At 9:30 p.m. PT on Thursday, December 5 the Rockets dropped a bomb on the WHL trade front, announcing that they had acquired highly sought after overage captain Matthew Wedman from the Seattle Thunderbirds.
“We feel that we’ve really strengthened our hockey club with Matthew Wedman down the middle,” said Rockets president and general manager Bruce Hamilton following the trade. “We had been pursuing Wedman for six weeks, it was a long grind of negotiations and we knew it was going to cost picks. He’s going to elevate our team in leadership and scoring. He’s the captain of the Thunderbirds, he brings leadership and a big physical presence. He scored 40 goals last season, we’re looking for him to add some offence to our team and help him pursue his career to become a pro player.”
The late-night trade sparked a rush to get Wedman from Victoria, where the T-Birds were going to be playing the next night, to Saskatoon in time to join the Rockets as they kicked off their prairie road swing.
“We had just gotten to Victoria,” said Wedman about learning of the trade. “Seattle Thunderbirds GM Bil La Forge called me in to let me know that I had been dealt.”
The 6’3, 209-pound forward made it in time for the Rockets game the next night against the Prince Albert Raiders. He picked up an assist on Nolan Foote’s game-winner to lift the Rockets to a 3-2 victory over the reigning WHL Champions.
Wedman has his first point in a Rocket uniform on Nolan’s 8th power-play goal of the season.
The next night Foote was awkwardly hit into the boards by Saskatoon Blade Nolan Kneen, Wedman took exception to the late hit and dropped the gloves with Kneen. In the month and a half since the deal, Wedman has been seen in numerous instances standing up for his Rockets teammates.
“That’s the way I’ve been taught to play. If someone is messing with your teammate, you’ve got to step in. That’s one of the reasons why I’m here, I’m here to stick up for them.”
When asked about his initial thoughts of being traded, Wedman didn’t mince words that he was caught off guard.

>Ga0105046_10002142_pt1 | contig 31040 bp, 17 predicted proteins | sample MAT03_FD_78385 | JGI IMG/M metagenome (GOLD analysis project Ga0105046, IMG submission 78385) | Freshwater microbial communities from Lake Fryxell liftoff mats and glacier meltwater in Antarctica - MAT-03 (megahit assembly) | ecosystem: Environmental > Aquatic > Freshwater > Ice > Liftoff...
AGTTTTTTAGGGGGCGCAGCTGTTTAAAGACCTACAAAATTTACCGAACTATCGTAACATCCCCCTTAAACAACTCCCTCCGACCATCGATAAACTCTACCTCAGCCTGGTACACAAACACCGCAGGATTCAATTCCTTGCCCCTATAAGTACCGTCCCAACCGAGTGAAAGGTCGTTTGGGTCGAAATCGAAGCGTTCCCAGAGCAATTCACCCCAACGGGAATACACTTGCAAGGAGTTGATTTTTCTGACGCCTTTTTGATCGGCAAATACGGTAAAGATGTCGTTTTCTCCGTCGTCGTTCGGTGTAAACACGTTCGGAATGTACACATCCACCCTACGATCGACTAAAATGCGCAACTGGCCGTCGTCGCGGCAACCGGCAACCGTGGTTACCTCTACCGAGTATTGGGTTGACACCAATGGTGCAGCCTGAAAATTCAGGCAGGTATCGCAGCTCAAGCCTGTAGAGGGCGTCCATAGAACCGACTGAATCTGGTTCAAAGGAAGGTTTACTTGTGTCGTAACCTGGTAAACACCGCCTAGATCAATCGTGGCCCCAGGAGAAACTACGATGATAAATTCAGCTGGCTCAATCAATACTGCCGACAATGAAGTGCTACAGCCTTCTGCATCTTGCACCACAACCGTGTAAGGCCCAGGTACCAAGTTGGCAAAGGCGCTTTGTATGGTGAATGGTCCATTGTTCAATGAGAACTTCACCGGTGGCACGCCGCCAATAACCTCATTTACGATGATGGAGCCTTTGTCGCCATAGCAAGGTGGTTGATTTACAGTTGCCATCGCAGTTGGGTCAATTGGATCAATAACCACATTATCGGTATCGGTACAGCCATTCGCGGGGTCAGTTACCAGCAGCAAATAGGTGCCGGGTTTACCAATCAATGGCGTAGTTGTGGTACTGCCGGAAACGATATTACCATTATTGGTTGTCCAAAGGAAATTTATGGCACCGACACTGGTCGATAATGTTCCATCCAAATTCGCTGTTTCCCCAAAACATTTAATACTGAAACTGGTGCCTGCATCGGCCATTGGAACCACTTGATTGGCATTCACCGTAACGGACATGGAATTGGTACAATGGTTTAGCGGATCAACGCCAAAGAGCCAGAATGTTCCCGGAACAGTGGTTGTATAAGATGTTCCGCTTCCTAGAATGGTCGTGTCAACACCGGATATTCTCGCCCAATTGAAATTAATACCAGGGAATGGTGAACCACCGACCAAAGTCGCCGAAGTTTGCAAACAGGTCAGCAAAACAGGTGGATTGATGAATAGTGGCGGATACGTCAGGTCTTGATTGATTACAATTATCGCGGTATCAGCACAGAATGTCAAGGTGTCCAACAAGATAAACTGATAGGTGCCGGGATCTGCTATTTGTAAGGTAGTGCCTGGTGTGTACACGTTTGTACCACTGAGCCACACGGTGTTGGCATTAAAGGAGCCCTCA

“Being with Seattle for as long as I was, it was a bit of shock, but I knew that the Rockets are hosting the Memorial Cup. At first, it brought back some memories of the last time we were at the Memorial Cup. We didn’t do so well there, so this time I’m hoping it leaves a better taste in my mouth.”
As a 16-year-old, the Thunderbirds second-round selection (No. 38) at the 2014 WHL Bantam Draft cracked the roster for the 2015-2016 season. Wedman appeared in 70 regular-season games as a rookie, collecting six goals and eight assists along with 24 penalty minutes. He suited up in all 18 postseason contests, picking up another three points.
Seattle rolled through the playoffs, Wedman scored the overtime winner to knock off the Rockets in the Western Conference Finals and punch their ticket to the Championship. The T-Birds fell to the Brandon Wheat Kings in the finals, but the long playoff run showed Wedman and the Seattle what they needed to do to be successful.
“Being a 16-year-old, I learned what it takes to get it done in the playoffs. Everyone needs to play a role, and I was a depth forward, so I played an energy role then. The biggest thing about playoff hockey is that the team comes together and everyone knows their roles.”
The next season Seattle marched right back to the WHL final, claiming their first WHL Championship in franchise history.
The Thunderbirds dropped all three of their games at the 2017 Memorial Cup in Windsor. The WHL Champion team has not won a game at the Memorial Cup since the 2015 Kelowna Rockets team.
The Edmonton product continued to grow in the two seasons following the cup run. Last season Wedman had a breakout campaign, setting career highs across the board. In 66 games, he collected 40 goals and 37 assists along with 110 penalty minutes.
His leadership qualities also developed, on October 1, 2019, the Thunderbirds named him their 36th captain in team history.
The Florida Panthers rewarded Wedman for his efforts last season, drafting him during the seventh round (No. 199) in June at the 2019 NHL Draft in Vancouver.
“Being drafted was a 50/50 thing. I was on the ice that day during the draft, and I had just gotten home when I found out the news that Flordia picked me. It was a pretty exciting day for my family and me.”
With Seattle and the draft in the rearview mirror, Wedman is hoping that he can elevate the Rockets to a long playoff run and their second Memorial Cup this spring.
He’s been busy trying to learn all of the new plays and get accustomed to new linemates. It’s been a revolving door at some points as the Rockets roster has suffered numerous injuries over the last few weeks.
“Already knowing Dillon Hamaliuk, Jake Lee and Cole Schwebius made it easier for me to integrate into the team. Its was nice to have three familiar faces around that could show me the ropes.
“The coaches have made it easy, they’ve shown me video and go over it with me every day. Adam has shown me little things that I can do to work on my game. The coaching staff has really helped my transition.”
This weekend the Seattle Thunderbirds will make their first of two trips to Prospera Place this season. The Rockets had already made their two visits down to Seattle this season when the deal to bring Wedman went down, it’s expected that there will be a large contingent of T-Birds fans in the building to see their quartet of former players and say goodbye to Wedman.
“I want to thank the Seattle fans for all of the support that they’ve given me over the years. They’ve been awesome, they’ve made so many good memories for me. I’m looking forward to seeing them a couple of more times this season when they come up here for the games.”